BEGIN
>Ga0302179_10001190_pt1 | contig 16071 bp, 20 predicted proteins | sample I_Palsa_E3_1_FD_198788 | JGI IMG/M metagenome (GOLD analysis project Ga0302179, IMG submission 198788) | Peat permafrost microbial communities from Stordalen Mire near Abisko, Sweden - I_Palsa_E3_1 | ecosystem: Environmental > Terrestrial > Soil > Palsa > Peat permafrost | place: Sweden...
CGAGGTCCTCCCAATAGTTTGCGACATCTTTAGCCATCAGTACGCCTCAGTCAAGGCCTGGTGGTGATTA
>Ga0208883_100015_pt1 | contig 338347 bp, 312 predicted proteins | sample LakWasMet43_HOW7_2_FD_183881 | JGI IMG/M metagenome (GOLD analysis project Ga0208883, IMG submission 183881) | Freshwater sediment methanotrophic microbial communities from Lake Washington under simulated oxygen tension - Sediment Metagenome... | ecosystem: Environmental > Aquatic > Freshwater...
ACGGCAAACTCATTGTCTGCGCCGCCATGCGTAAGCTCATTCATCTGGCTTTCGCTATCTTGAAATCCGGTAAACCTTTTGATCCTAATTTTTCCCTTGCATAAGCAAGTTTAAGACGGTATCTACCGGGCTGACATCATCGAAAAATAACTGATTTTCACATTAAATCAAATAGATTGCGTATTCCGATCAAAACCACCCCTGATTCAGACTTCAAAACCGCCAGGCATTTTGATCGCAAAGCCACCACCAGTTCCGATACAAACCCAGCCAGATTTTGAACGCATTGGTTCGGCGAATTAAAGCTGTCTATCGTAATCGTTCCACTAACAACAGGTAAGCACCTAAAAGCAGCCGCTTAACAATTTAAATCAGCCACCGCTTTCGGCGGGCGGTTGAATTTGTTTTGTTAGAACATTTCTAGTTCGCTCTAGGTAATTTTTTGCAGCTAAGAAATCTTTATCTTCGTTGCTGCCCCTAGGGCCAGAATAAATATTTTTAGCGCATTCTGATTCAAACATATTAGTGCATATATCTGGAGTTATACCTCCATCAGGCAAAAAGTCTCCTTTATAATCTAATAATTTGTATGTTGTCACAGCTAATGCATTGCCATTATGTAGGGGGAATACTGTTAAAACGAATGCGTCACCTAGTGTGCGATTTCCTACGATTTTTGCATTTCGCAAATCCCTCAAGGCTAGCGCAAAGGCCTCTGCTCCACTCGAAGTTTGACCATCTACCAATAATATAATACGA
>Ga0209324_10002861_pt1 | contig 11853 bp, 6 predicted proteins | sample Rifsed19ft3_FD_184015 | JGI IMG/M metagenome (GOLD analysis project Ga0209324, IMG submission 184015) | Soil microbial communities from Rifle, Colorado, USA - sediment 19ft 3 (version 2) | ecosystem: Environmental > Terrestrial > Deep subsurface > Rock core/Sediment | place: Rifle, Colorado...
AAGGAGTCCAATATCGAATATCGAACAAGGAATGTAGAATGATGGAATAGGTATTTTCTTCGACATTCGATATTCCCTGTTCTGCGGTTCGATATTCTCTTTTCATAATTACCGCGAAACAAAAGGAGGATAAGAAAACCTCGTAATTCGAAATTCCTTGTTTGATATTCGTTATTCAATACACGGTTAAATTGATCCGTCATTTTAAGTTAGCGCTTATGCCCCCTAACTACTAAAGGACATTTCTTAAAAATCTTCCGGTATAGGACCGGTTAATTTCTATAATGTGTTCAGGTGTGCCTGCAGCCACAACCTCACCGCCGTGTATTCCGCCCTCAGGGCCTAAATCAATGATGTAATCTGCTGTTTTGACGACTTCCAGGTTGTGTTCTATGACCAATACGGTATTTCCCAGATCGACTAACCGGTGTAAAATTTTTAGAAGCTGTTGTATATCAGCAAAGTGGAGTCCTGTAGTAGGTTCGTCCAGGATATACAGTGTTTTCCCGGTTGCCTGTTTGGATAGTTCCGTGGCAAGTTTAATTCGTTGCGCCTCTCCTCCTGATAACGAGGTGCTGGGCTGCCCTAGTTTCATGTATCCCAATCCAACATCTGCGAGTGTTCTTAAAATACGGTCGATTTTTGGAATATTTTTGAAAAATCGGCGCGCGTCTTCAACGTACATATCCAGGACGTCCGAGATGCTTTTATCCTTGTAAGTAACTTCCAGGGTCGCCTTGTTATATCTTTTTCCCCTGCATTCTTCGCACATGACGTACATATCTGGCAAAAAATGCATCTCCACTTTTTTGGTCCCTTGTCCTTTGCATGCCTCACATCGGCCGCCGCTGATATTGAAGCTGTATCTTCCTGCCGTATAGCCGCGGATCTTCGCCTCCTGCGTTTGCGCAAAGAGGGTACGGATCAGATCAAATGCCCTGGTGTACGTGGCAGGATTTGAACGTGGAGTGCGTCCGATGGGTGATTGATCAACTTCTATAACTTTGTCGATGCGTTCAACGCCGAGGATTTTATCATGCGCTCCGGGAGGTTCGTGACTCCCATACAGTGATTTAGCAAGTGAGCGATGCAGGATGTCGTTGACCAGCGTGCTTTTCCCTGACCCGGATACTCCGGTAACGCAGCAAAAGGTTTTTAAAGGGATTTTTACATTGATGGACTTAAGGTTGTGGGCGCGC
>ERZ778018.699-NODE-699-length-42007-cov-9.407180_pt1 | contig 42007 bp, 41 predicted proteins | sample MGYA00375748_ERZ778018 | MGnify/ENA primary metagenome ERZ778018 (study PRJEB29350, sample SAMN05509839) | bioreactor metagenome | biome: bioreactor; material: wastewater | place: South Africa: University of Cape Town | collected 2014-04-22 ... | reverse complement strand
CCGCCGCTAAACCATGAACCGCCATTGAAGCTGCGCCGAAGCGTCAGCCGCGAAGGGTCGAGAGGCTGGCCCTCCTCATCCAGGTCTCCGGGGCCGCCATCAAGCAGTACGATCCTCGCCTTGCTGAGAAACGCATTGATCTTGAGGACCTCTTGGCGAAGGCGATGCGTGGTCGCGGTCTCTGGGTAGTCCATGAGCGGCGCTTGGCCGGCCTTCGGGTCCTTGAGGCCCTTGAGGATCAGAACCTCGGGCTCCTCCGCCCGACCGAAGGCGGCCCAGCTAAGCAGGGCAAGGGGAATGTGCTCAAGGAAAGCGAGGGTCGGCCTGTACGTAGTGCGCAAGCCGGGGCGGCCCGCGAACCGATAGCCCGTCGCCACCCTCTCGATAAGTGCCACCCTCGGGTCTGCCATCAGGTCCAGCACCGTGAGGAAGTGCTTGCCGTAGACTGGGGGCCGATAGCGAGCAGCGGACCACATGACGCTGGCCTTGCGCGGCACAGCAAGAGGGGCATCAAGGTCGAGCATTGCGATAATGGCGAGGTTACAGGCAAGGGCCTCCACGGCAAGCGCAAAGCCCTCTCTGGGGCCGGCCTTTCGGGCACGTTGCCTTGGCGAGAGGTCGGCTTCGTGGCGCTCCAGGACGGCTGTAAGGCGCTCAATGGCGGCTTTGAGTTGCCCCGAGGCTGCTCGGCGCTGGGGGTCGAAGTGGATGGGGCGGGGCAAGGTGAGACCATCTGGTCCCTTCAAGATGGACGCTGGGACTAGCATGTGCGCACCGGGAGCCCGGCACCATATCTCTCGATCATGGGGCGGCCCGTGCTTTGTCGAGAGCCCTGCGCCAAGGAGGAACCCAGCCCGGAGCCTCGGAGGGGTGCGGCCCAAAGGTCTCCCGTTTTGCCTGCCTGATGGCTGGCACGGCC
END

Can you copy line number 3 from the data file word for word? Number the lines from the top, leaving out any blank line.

>Ga0208883_100015_pt1 | contig 338347 bp, 312 predicted proteins | sample LakWasMet43_HOW7_2_FD_183881 | JGI IMG/M metagenome (GOLD analysis project Ga0208883, IMG submission 183881) | Freshwater sediment methanotrophic microbial communities from Lake Washington under simulated oxygen tension - Sediment Metagenome... | ecosystem: Environmental > Aquatic > Freshwater...